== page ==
50 Cent and Eminem at the Austin Music Hall. More photos below.
50 Cent / Eminem – Austin Music Hall
Never mind that Get Rich or Die Trying actually came out in 2003; the moist and dewy crowd at Austin Music Hall last night was plenty psyched for the “10th anniversary” of 50 Cent’s debut. Backed by a full band, 50 came out in his signature vest, though it proved unnecessary as not a single shot was fired at him. His mentor Eminem came out as surprise guest, rapping passionately from beneath his hoodie. The show was further proof that this “artists doing their seminal albums in full” thing is popular music’s best trend.
Being at South by Southwest can sometimes feel like walking through a hall of Super Bowl ads—take the giant Doritos vending machine where I caught a set by Gemma Ray. The British singer-songwriter stayed classy amidst the commercialism, making the best of it with her two-piece band as the crowd munched on tortilla chips. In an alternate universe, her snarling slide-guitar work would make her as popular as Adele, but in the real world, she’s a cult heroine for Anglophiles—and, of course, those who enjoy the most tasty of stoner staple snacks.
Gemma Ray – The Giant Doritos Vending Machine At Red River & Fifth
Trampled By Turtles – Swan Dive
Duluth extreme acoustic pickers Trampled By Turtles were the final act of an all-Minnesota showcase (co-sponsored by the City Pages music blog Gimme Noise) during a sticky afternoon at Swan Dive. Although charmer frontman Dave Simonett—who looks like your hometown bar’s favorite bartender, complete with Let It Be t-shirt—expressed concern that Doomtree’s mercilessly sweaty set would be tough to follow, that sort of challenge brought out a mandolin-cracking set (figuratively) from the gents. More important still was a rowdy, packed audience. “Wait So Long” proved to be just the song to make those in attendance lose their collective shit. And quite a few attendees probably needed to shampoo their beards afterwards anyhow.
“The only thing I’ve ever seen like this Mohawk scene right now is the first scene in The Warriors,” a friend wrote on Twitter last night, and it was pretty close to the truth. I wondered if this would be the “Death From Above” moment of the 2012 fest, when black-clad fans left out on Red River would storm the gates en masse. It’s easy to joke about producer Sonny Moore, a.k.a. Skrillex, and his one-note, wait-for-the-bass-to-drop mall rat sternum-rattle, but his diehards lined up some five hours before the show. I saw teenagers in love, wearing matching homemade Skrillex t-shirts and holding hands. I witnessed a couple drunkenly (and literally) fighting over a hot dog; parents holding crying toddlers; and a woman getting hit by a car. I overheard a conversation about how dubstep is actually part of a bigger terrorist recruiting program. I wanted to hear more about that particular topic, but I was distracted by some guy swinging nunchucks with glowsticks on them very near my face.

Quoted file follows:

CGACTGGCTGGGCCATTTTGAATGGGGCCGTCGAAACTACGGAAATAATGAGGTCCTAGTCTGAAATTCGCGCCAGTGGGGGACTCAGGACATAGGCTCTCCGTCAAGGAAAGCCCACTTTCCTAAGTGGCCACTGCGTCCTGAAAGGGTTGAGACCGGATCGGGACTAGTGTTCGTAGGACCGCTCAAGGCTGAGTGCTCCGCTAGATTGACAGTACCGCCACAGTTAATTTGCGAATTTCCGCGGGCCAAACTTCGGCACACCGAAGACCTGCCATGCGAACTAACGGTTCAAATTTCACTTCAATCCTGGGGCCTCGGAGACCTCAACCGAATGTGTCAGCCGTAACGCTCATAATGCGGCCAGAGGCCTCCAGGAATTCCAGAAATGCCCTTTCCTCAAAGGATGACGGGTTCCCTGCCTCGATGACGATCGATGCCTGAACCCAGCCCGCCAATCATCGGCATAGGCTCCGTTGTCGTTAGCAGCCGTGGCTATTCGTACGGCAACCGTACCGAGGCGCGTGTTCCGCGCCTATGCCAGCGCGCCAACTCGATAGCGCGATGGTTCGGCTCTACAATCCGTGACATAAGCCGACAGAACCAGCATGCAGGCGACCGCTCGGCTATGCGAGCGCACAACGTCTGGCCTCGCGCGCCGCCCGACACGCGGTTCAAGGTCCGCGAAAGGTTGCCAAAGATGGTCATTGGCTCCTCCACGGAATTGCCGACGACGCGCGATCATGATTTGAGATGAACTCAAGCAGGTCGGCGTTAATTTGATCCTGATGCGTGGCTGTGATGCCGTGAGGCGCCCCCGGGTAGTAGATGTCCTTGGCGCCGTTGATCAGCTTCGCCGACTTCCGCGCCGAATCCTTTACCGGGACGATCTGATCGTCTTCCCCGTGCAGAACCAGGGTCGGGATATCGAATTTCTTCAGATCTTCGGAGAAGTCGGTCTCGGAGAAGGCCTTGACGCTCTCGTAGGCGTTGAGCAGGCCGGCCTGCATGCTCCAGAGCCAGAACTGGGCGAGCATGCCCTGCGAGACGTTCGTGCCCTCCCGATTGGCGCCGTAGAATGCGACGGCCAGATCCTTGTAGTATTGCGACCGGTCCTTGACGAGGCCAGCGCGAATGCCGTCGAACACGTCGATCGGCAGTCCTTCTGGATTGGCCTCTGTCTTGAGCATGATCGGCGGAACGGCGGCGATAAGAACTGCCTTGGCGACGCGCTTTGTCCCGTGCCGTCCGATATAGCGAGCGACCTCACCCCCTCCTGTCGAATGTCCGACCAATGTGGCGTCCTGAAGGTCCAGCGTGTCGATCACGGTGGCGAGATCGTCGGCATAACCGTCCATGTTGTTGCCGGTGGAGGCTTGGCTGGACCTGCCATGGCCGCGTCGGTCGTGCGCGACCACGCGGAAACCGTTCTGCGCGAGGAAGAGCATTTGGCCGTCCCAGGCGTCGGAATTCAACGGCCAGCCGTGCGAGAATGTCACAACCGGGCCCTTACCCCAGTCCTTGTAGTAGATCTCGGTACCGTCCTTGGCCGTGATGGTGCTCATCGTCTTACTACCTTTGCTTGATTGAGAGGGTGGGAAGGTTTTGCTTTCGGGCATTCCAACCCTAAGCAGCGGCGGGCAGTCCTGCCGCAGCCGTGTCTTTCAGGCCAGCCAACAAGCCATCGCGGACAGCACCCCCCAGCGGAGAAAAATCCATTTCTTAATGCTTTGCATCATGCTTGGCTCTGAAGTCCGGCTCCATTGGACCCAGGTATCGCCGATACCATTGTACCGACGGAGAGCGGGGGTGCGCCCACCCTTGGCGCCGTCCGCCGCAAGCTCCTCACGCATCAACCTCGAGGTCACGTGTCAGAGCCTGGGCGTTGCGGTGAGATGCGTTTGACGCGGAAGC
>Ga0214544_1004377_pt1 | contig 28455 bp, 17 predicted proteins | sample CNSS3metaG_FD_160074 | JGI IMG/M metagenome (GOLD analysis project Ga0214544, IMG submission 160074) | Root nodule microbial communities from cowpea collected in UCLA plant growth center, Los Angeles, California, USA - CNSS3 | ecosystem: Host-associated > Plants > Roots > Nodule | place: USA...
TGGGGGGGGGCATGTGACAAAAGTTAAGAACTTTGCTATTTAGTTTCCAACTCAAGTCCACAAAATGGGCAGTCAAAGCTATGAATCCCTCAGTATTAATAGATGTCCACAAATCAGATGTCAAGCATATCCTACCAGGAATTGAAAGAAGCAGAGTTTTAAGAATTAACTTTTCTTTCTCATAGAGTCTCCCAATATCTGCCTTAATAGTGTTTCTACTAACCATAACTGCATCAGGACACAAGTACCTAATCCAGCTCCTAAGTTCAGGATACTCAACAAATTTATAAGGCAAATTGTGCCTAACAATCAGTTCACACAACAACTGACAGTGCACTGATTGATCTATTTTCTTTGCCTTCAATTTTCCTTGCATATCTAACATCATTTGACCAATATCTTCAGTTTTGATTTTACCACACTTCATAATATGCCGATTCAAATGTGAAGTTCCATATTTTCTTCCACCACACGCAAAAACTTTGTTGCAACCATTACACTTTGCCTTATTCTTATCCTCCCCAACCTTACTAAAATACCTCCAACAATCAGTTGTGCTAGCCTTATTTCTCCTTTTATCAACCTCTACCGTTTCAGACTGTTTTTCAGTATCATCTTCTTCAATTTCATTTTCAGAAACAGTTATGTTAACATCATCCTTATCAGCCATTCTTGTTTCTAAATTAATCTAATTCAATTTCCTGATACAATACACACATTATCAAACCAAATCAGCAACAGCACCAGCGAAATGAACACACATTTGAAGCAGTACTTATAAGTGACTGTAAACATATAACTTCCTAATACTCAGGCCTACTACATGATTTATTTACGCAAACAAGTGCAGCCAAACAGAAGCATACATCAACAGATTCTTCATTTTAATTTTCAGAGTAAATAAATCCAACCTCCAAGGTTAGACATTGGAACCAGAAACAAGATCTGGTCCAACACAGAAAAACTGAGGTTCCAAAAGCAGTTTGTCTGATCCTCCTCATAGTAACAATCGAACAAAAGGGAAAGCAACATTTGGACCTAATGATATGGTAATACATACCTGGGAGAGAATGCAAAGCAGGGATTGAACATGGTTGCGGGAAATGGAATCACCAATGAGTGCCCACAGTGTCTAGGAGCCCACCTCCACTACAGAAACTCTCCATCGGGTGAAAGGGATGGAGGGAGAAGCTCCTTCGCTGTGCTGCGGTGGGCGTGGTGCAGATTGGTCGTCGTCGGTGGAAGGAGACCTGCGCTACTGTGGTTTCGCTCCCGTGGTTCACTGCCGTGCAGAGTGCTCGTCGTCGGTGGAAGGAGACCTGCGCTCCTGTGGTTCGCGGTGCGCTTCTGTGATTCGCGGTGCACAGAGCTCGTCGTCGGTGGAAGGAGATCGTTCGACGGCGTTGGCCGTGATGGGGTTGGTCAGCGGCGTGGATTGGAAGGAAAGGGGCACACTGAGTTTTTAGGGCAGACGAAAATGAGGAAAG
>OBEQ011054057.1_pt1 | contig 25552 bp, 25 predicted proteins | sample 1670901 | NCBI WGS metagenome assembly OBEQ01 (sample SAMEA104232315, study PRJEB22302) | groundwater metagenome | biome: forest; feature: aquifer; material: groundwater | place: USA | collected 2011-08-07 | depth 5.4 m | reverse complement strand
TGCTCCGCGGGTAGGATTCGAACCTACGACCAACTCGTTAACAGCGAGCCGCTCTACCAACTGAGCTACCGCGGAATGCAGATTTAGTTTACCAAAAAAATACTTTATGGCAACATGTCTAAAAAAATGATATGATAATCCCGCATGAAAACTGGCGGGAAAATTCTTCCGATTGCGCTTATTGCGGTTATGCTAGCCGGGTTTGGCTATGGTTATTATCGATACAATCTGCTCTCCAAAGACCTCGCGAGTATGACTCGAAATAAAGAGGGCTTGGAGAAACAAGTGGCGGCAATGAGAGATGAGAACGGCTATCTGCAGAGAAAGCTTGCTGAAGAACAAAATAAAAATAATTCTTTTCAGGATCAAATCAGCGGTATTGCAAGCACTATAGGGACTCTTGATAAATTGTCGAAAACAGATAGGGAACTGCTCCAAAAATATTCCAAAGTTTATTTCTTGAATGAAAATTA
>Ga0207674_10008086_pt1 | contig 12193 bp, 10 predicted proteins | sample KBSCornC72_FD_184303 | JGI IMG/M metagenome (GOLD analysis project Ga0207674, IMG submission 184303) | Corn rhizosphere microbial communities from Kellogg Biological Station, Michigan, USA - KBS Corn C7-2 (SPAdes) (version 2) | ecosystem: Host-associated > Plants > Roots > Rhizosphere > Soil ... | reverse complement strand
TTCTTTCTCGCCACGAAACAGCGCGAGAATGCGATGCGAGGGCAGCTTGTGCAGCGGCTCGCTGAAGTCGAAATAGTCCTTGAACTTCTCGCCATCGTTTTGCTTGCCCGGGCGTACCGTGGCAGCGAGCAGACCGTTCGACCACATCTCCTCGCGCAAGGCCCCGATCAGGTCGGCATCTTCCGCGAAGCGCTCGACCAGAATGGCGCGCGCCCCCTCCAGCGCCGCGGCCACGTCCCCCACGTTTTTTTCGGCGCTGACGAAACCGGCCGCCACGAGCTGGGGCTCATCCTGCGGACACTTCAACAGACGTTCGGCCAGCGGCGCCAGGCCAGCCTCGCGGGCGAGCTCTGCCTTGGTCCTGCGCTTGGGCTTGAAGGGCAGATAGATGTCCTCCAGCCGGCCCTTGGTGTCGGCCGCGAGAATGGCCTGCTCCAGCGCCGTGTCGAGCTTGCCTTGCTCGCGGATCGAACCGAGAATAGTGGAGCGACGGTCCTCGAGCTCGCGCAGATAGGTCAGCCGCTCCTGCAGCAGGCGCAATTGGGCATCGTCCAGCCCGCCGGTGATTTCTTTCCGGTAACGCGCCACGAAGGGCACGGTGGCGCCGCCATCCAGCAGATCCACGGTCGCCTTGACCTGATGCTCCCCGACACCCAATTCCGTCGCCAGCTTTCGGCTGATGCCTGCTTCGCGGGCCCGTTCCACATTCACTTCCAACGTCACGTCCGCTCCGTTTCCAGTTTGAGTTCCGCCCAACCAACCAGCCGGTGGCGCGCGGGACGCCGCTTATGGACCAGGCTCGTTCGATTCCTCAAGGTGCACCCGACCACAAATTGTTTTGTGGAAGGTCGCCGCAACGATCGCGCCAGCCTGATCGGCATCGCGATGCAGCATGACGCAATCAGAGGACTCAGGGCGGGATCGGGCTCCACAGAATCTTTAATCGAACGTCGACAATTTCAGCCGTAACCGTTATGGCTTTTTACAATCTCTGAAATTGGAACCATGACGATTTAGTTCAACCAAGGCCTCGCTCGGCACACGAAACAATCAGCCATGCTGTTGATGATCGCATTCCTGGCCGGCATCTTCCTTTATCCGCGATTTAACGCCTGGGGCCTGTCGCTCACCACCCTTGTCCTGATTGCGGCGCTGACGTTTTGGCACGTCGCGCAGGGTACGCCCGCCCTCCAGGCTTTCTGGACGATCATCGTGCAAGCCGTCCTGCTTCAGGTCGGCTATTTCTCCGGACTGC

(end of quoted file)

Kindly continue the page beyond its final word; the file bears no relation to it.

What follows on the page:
The line for Skrillex – Mohawk
New Build – Clive Bar
Playing one of its first US shows, and missing key member Felix Martin—who was home sick—Londoners New Build nonetheless showed a throbbing SXSW crowd that this new band is worthy of the high expectations surrounding it. With LCD Soundsystem and Hot Chip member Al Doyle handling vocal and guitar duties, New Build issued a brief but awesomely seductive set of worldly dance-pop. The highlight was undoubtedly “Do You Not Feel Loved”; the group’s disco-driven single felt huge underpinned by a drum kit, two percussionists, and numerous layers of synths. Doyle’s voice isn’t a wonder, but the six-piece band made up for it with warm harmonies and relentless, multivalent rhythms. At the start of last night’s show, the ginger Brit singer expressed surprise that so many had crammed into Clive Bar’s diminutive backyard to see this brand-new outfit. But judging by the way New Build whipped the chatty crowd into a gleeful dance party, Doyle and Co. ought to get used to that.
—Ian S. Port
Houston Invasion Party – Gypsy Lounge
Houston has always been a songwriter’s town, and that fact has not been lost on its newest crop of musicians, whether they are they are practicing dreamy pop (Wild Moccasins), alternative-leaning rock (The Handshake, The Tontons), paisley pop (Chase Hamblin) or sharp alt-country (Folk Family Revival). The bands I saw Friday at Gypsy Lounge had more of a mainstream appeal than a lot of the stuff out here, which is not necessarily a bad thing at all. Certainly not after enduring the tinny and painstakingly slow Youth Lagoon at the Brooklyn Vegan party next door at Hotel Vegas, which may go down as the most excruciatingly boring 15 minutes I have ever endured at SXSW.